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The Pioneer Press in Minnesota reported on 18 December 2012:
Right-to-die group argues free speech in Apple Valley assisted suicide case

A national right-to-die-group argued on Dec. 18 that its role in
the suicide of an Apple Valley woman, which included instructions on the
best way to die by asphyxiation, was protected as free speech.
Four members of Final Exit Network face charges of connected to the
death of Doreen Dunn, who died by suicide in May 2007 after struggling
with chronic, debilitating pain, though she was not terminally ill.
Dunn joined the group earlier that year, reportedly writing a letter
that explained her condition. Members pay a one-time fee of about $50
and also submit medical records.
Two of the group’s members later traveled to Minnesota as “exit guides”
and were in Dunn’s home when she died, according to authorities and
travel records.
About a dozen Final Exit Network supporters, some from out of state, came to the courtroom to watch the proceedings.
According to prosecutors, guides usually visit members before a suicide,
help them practice the method — typically asphyxiation by inhaling
helium from a plastic bag placed over the head — offer moral support
and comfort, and remove evidence of the suicide after the fact if asked
to do so.
Charges against four members including aiding suicide, which are
felonies, and interfering with a death scene, a gross misdemenaor.
Attorneys for the defendants told Dakota County District Court Judge
Karen Asphaug Tuesday that the group did nothing more than provide
readily available information and moral support to
Even that is a crime under Minnesota law, which bars advising,
encouraging or assisting someone in taking his or her own life. But the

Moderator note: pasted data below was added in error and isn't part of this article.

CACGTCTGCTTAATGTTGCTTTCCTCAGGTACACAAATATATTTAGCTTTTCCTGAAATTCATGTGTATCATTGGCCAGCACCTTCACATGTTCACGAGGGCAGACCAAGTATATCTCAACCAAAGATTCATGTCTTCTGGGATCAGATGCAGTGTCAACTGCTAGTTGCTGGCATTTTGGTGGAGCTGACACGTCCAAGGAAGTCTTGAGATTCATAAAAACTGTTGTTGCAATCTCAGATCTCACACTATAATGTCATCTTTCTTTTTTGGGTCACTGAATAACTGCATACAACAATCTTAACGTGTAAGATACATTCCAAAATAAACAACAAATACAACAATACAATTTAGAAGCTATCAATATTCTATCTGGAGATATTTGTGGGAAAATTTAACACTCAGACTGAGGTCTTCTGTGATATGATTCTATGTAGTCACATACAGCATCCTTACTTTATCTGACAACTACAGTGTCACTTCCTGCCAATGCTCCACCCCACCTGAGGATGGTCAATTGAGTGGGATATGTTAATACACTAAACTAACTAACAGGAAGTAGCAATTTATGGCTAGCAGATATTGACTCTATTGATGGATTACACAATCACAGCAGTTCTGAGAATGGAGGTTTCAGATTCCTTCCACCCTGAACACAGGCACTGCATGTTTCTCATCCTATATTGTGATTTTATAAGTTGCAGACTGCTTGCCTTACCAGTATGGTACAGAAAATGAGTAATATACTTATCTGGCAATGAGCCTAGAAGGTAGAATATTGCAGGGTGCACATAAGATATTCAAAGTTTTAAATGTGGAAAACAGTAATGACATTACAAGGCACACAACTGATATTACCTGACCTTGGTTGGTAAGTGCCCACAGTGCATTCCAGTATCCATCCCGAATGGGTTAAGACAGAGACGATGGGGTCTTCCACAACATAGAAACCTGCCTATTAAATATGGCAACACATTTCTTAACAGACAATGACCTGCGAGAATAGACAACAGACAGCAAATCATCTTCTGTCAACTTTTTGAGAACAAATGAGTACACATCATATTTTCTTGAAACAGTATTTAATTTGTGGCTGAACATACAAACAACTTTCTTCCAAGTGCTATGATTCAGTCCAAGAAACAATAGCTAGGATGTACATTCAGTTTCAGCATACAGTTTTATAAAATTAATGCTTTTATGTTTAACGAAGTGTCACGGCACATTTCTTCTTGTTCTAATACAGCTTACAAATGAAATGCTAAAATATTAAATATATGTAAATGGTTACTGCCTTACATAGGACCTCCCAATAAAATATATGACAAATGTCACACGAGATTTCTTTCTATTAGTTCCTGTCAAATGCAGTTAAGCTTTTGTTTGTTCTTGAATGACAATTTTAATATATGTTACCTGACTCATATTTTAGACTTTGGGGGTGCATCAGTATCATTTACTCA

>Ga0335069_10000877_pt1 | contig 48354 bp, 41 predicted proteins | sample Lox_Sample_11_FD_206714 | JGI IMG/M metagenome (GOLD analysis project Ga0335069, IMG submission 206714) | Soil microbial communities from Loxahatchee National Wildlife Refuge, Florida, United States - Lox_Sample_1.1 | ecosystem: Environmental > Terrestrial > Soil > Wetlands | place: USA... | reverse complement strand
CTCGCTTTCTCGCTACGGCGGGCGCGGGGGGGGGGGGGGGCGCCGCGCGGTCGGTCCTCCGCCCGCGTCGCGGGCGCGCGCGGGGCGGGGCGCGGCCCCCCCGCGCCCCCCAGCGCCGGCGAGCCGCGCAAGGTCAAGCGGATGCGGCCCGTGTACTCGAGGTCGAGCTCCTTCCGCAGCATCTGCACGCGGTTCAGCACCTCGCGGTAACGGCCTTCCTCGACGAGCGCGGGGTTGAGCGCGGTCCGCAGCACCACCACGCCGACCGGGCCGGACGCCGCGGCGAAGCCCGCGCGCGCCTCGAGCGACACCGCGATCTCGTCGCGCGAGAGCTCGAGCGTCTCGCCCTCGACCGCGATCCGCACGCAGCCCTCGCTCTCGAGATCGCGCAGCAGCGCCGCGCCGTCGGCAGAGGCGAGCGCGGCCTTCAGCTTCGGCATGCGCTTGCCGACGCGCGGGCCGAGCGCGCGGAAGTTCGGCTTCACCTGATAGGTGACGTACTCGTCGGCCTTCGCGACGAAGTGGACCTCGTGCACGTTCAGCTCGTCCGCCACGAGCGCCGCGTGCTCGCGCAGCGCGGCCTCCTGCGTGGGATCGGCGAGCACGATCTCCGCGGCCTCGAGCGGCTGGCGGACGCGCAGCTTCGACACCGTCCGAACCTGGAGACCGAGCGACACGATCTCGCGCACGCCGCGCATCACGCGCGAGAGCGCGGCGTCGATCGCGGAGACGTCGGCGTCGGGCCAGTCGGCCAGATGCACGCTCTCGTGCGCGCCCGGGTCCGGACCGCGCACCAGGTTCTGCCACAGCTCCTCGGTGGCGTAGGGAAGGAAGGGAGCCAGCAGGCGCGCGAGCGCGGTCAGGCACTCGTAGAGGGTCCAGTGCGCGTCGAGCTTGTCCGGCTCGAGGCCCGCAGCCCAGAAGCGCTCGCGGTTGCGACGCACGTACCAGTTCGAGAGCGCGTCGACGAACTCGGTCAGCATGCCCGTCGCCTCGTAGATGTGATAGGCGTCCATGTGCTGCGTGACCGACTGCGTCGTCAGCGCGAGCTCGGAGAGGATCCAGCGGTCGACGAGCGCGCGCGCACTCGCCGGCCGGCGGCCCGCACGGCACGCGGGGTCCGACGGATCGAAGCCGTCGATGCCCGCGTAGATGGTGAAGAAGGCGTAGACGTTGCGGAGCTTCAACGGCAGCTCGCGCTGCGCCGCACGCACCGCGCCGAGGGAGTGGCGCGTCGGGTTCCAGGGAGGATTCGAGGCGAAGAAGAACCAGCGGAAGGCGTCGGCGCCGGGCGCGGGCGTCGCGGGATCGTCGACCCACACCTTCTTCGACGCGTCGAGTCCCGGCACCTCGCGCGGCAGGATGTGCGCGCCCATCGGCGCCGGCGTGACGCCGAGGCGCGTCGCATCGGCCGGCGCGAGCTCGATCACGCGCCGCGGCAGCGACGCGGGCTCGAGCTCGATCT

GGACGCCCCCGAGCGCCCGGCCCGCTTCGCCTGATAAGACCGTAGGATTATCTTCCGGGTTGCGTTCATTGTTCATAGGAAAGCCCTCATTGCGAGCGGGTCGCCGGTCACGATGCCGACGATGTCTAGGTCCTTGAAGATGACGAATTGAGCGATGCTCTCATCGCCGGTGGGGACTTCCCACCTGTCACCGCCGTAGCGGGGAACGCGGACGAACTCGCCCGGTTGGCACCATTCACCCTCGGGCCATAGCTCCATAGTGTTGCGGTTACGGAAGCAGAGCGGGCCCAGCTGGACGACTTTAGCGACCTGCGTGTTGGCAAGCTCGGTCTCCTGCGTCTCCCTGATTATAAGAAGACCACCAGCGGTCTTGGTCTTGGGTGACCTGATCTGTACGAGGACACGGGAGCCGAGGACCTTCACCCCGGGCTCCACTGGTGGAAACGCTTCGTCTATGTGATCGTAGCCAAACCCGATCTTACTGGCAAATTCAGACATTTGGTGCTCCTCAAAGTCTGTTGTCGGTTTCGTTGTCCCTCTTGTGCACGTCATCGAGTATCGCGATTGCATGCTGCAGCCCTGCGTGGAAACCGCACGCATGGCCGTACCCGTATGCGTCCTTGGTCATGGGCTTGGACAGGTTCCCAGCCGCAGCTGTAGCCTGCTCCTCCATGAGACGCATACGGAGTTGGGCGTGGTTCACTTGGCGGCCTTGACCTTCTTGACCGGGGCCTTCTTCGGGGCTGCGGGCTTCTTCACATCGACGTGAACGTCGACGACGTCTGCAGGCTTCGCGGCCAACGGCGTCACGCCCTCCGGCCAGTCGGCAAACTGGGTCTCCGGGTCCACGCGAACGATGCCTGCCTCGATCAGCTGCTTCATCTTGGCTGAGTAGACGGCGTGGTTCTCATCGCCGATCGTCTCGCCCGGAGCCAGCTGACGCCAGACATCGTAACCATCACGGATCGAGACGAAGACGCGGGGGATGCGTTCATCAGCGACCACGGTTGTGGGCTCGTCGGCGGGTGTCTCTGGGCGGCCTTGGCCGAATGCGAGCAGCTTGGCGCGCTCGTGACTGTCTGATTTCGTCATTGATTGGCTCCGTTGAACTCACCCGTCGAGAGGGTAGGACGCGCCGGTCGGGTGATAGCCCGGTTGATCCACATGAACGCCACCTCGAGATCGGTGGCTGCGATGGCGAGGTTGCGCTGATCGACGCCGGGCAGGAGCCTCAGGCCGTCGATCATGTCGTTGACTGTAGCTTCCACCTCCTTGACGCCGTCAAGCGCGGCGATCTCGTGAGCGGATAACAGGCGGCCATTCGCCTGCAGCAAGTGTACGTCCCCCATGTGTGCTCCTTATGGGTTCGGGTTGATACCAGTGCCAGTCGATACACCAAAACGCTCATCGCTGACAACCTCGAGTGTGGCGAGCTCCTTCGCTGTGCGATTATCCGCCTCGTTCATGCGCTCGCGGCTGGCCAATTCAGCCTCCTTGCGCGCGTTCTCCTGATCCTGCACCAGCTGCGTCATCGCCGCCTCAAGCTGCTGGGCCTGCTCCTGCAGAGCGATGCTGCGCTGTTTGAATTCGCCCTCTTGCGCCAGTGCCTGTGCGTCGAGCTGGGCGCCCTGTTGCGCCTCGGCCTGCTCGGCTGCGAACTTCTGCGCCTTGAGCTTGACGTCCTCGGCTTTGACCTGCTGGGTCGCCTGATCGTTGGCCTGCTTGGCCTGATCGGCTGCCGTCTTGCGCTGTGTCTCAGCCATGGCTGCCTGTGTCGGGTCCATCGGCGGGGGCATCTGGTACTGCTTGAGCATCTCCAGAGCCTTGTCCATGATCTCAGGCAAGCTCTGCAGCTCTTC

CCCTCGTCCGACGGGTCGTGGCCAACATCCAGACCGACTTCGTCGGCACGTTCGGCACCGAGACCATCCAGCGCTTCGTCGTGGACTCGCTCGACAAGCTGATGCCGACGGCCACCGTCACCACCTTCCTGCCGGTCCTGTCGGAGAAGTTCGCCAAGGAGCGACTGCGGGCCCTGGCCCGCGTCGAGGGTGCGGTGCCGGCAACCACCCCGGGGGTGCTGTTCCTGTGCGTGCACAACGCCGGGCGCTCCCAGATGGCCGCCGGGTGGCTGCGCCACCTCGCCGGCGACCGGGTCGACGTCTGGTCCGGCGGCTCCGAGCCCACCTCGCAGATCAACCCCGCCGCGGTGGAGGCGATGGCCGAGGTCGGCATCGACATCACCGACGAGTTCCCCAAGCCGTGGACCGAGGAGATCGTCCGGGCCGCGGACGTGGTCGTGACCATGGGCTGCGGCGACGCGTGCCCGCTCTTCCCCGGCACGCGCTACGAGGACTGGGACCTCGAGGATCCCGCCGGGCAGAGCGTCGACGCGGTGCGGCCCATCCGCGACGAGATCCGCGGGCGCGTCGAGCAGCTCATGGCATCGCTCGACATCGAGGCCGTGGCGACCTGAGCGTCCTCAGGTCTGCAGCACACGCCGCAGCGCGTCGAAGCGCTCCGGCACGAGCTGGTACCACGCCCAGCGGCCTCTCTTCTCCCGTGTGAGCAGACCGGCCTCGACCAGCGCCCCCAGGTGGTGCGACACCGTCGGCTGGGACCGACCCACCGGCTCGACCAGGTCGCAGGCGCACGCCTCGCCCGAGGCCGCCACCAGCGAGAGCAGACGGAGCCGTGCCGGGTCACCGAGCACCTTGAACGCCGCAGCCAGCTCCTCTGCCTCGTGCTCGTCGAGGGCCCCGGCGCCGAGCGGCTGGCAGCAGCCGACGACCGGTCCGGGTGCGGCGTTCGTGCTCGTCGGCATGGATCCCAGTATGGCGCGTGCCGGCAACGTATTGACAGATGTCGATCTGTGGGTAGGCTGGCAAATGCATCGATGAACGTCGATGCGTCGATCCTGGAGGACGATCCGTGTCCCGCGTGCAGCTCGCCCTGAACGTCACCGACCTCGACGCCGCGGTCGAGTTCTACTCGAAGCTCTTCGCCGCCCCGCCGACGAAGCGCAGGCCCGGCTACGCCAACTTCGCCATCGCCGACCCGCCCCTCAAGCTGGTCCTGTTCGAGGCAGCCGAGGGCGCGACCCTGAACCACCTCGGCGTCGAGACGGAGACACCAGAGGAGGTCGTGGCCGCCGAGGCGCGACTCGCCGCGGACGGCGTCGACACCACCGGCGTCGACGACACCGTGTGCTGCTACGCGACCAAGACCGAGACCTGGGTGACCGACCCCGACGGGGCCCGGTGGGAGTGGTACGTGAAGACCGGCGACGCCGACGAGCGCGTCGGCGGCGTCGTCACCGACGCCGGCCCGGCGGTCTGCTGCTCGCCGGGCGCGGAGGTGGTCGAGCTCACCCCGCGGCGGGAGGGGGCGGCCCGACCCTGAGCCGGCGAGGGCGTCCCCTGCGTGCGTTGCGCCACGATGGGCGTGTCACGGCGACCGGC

defense team says the advising and encouraging portions should be thrown
out as unconstitutional because they infringe on free speech without
sufficient justification.
Robert Rivas, a Florida attorney for Final Exit Network, said the information on suicide by helium inhalation is readily available from numerous sources,
include the 1991 book by Derek Humphry “Final Exit” from which the group takes its name.
“The speech that Final Exit Network is being prohibited from making in this case is speech that is being made every day by plenty of Minnesotans,” he said.
John Lunquist, a Minneapolis attorney for the defense, said the state
was making a convoluted case that selling thousands of copies of the
book was legal, but giving the same information to one person was not.
Asphaug put that question to prosecutors, asking them the difference
between Final Exit’s communications with Dunn and dialogue in a recent
Guthrie Theater play by Tony Kushner that spelled out much of the same
information about committing suicide.
Assistant Dakota County Attorney Elizabeth Swank said the distinction
lies in intent. Final Exit Network members knew Dunn was contemplating suicide and that their actions were intended to facilitate that outcome, Swank said.
Curtailing such speech is acceptable because the state has a compelling
interest “in protecting human life and protecting vulnerable
individuals,” she said.
People are still free to talk openly about suicide and suicide methods,
she said — but not with the intent of convincing someone to commit suicide.
The case is one of two pending in Minnesota that involves issues of free
speech and suicide. Earlier this year, the Minnesota Court of Appeals
upheld the conviction of a former nurse who sent Internet messages
encouraging people to kill themselves.
The appeals court rejected a free-speech defense in that case, but the
state Supreme Court agreed to hear an appeal and should do so next year.
Final Exit’s attorneys said Tuesday the appeals court overreached and
that the decision will not stand up under further scruntiny.
Final Exit Network says it does not encourage people to kill themselves, and in many cases urges them to seek alternatives.
Asphaug is expected to rule on the First Amendment issue, as well as a
handful of other challenges ranging from probable cause to statute of
limitations, in the coming weeks, though she did not set a date.

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